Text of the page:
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Overview

Overview

The Gordon District Cricket Club is one of Sydney's oldest cricket clubs, and has participated in Sydney's premier grade cricket competition since 1905.

Throughout this time, the club has enjoyed much success, with a particularly golden era in the first half of the 90s, when the club won consecutive first grade premierships.  

(Gordon's first grade captain Harry Evans in action)

In the 2012-13 season Gordon won two premierships with the third grade and fifth grade teams both successful.

The grade club is also an active supporter of junior and women's cricket on the North Shore - through both administrative involvement and coaching support.

Our junior club, the Gordon District Junior Club is part of our affiliated junior association the North Shore Junior Cricket Association which is one of the largest junior associations in Sydney. Based in the heart of the North Shore, Gordon boasts excellent facilities at Chatswood, Killara, Chatswood and Beauchamp Ovals, that are conveniently accessed by players and supporters alike.

The club operates a very successful cricket Academy for Under 21 players that has 70 members each season and 20 existing members or graduates have played first grade and higher. 

The Gordon Wowen's Cricket Club is an integral part of cricket on the North Shore and have continued a run of success with many premierships over the last few seasons.

The Macquarie University Cricket Club is also an affiliate of the Gordon Cricket Club through the development of the club's alliance with the University.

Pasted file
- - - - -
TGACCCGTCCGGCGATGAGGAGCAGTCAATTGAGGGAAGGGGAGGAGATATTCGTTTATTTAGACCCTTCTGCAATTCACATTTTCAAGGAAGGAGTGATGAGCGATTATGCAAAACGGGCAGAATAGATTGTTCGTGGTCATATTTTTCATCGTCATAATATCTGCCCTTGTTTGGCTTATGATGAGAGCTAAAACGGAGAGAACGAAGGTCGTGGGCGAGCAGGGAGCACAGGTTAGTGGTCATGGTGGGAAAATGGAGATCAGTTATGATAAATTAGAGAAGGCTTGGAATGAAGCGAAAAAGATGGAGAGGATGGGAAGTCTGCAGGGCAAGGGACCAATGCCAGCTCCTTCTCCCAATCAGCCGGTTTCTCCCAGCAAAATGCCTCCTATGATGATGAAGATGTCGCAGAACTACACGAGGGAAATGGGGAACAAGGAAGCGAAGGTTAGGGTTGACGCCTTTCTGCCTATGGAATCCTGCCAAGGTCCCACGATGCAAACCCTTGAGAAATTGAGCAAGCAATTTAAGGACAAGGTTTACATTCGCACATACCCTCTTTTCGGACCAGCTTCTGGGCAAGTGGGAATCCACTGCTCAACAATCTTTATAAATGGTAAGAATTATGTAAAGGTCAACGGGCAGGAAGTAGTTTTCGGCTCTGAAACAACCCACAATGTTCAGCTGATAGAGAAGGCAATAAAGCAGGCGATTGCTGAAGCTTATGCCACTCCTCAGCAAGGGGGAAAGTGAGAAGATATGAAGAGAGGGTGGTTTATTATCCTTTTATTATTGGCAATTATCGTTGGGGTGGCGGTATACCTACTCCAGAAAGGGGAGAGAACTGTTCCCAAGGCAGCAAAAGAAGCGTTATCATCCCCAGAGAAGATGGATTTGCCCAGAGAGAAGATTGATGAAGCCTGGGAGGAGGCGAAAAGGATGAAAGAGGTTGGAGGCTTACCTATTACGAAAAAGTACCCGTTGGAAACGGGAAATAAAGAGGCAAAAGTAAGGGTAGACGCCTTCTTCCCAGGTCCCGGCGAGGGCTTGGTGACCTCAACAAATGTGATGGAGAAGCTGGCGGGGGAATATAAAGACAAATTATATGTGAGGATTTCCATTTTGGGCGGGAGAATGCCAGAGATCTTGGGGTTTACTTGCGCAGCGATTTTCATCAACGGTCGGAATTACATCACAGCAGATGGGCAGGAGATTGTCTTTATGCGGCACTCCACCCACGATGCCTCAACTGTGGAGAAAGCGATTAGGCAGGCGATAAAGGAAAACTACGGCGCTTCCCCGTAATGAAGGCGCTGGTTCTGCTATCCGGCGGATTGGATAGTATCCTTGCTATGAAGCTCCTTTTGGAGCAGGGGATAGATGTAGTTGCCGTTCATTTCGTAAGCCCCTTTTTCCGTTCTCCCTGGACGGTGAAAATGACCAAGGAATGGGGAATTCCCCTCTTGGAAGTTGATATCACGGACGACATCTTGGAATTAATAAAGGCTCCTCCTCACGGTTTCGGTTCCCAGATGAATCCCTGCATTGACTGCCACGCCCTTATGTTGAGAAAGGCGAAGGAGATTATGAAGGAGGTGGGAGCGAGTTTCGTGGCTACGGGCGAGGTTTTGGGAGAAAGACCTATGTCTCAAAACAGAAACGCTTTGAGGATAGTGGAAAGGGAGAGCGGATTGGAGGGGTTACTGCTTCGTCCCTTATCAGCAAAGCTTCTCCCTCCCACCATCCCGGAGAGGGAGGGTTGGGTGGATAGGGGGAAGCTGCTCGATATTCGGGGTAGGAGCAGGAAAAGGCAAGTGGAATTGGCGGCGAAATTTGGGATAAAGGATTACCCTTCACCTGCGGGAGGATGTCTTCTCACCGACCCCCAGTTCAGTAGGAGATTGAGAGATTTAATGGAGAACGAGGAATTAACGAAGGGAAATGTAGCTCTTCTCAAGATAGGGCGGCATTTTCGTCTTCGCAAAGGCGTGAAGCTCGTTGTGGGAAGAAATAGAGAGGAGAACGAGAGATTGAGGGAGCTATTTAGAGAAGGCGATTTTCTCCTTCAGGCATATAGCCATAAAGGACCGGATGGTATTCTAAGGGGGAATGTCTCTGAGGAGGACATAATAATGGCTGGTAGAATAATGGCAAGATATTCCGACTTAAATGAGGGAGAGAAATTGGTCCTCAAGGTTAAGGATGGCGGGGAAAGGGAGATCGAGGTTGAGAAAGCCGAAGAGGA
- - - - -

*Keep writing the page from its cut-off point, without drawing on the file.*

Now 108 years old,  we look forward to the future with a great deal of confidence and optimism that Gordon will be continue to be one of the strongest and most professionally run clubs in Sydney. This success will be achieved through a combination of a professional and hard working administration, high calibre club coaches, a solid financial position, favourable demographics, quality facilities with Council support and our exceptionally strong junior base.

Our Aim

The Gordon District Club is a sporting organisation which aims to promote, foster, and encourage the playing of cricket in the true spirit of sportsmanship.We strive to develop and nurture players to achieve their full potential by providing good coaching and playing facilities and at the same time creating an environment where players enjoy themselves, both on and off the field.

Testimony to this aim was the fact the club won the Sydney Cricket Association "Spirit of Cricket" Award in 2007/08 and again in 20010/11 and has been in the top 5 in each of the last 5 seasons.

Club Records

Club Records

We have had many memorable performances over the 100+ years that the Gordon District Cricket Club has been around. To view all of the most current Club Records click on the appropriate heading below.

* Individual season runs and wickets

* Club Aggregate records


* Partnership records


* Scores of 200 or more


* 500 runs in a season


* 50 wickets in season


* Wicket Keeping records


* Gordon Representative Players


* Gordon Officials

Hall of Fame

Hall of Fame

The Gordon District Cricket Club turned 100 years old in 2005 and to celebrate the club has created a Hall of Fame where players of special quality and outstanding effort will be honoured for their contribution to the Club.

The Club has decided to name three of the great names of Australian Cricket of the past as the first inductees and follow this with a number of other inductees as part of the 100 year celebrations.

The first three inductees are Victor Trumper, Charlie McCartney and Bert Oldfield.


To view a resume of each player, click on their name below.

 


Bert Oldfield

Bert Oldfield

Wisden cricketer of the year in 1927, Bert Oldfield was a classy wicketkeeper who filled the position in the Australian team for most of the years between the World Wars.                                                                             

Bert was born in the Sydney suburb of Alexandria on September 9th 1894.

He died on August 10th 1976.

Date

Event

1915

Enlisted in the Australian Imperial Force, serving with the 15th Field Ambulance.

1919